Richard E. Leakey (1944)
It was on this date, December 19, 1944, that Richard Erskine Leakey was born in Kenya to famous anthropologists, Louis and Mary Leakey. After developing an eye for wildlife photography, Leakey left high school and worked with a photographic safari company. At age 23 he made his own important hominid fossil find in Kenya. He was shortly appointed director of the National Museum of Kenya, and later director of the Kenya Wildlife Service.
In 1993 Leakey lost both lower legs in an airplane crash and the following year resigned from the Kenya Wildlife Service, but he remained active in political and environmental issues in Africa. As his half-dozen books demonstrate, Leakey is an evolutionist. Leakey wrote in his autobiography, One Life,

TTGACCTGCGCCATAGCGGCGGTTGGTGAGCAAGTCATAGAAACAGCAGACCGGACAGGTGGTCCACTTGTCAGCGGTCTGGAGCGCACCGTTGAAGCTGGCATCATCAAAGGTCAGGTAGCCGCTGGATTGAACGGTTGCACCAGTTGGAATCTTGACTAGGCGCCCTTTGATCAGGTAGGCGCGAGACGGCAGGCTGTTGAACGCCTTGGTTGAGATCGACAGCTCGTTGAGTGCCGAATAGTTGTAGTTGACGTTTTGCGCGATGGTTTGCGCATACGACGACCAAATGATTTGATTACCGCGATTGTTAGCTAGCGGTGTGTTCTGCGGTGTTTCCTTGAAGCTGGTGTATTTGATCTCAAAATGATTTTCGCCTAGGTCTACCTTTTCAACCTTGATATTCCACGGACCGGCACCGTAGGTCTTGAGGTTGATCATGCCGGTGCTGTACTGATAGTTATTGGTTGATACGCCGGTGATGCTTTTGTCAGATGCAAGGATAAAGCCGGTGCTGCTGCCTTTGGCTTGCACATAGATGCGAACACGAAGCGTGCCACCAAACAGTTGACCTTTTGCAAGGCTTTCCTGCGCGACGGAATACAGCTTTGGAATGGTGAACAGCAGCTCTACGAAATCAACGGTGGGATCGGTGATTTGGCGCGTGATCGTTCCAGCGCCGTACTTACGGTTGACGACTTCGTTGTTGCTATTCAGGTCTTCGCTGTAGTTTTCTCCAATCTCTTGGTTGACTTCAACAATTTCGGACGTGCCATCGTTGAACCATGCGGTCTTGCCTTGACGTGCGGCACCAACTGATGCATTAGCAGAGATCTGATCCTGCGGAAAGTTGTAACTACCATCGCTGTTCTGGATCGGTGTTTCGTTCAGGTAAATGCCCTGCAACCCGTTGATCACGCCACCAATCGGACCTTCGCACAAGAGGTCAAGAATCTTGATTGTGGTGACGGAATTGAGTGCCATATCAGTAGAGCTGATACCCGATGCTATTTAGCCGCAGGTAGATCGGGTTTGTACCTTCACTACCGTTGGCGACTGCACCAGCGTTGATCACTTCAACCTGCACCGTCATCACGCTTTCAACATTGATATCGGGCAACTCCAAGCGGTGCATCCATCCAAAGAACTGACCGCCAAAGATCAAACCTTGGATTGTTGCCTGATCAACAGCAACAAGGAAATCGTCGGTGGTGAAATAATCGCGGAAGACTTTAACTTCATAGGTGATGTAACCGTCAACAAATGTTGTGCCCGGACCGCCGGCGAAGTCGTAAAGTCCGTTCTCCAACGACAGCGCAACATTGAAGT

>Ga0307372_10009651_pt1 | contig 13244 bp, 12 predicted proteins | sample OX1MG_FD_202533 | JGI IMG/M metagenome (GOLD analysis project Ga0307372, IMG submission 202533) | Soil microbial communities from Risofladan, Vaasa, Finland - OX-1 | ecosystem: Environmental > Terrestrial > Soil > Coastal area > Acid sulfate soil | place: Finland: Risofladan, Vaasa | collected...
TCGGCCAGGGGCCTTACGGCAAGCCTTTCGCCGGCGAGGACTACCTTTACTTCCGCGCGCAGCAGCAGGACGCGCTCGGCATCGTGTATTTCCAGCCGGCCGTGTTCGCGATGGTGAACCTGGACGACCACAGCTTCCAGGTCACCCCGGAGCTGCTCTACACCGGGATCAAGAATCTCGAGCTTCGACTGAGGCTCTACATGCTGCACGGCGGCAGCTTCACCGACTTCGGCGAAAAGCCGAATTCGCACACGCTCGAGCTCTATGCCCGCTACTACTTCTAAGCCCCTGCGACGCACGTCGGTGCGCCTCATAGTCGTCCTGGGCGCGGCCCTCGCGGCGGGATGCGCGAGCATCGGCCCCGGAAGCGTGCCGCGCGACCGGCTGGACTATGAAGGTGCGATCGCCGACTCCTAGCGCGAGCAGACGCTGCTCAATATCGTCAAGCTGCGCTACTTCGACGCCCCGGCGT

I myself do not believe in a god who has or had a human form and to whom I owe an existence. I believe it is man who created God in his image and not the other away around; also I see no reason to believe in life after death.*
* Richard E. Leakey, One Life: An Autobiography, 1984, p. 38.
Originally published December 2003.
"In regard to religious matters," he wrote, "there is an intellectual cowardice instilled into the minds of the people from their infancy; to inquire or exert their reason is denounced as sinful."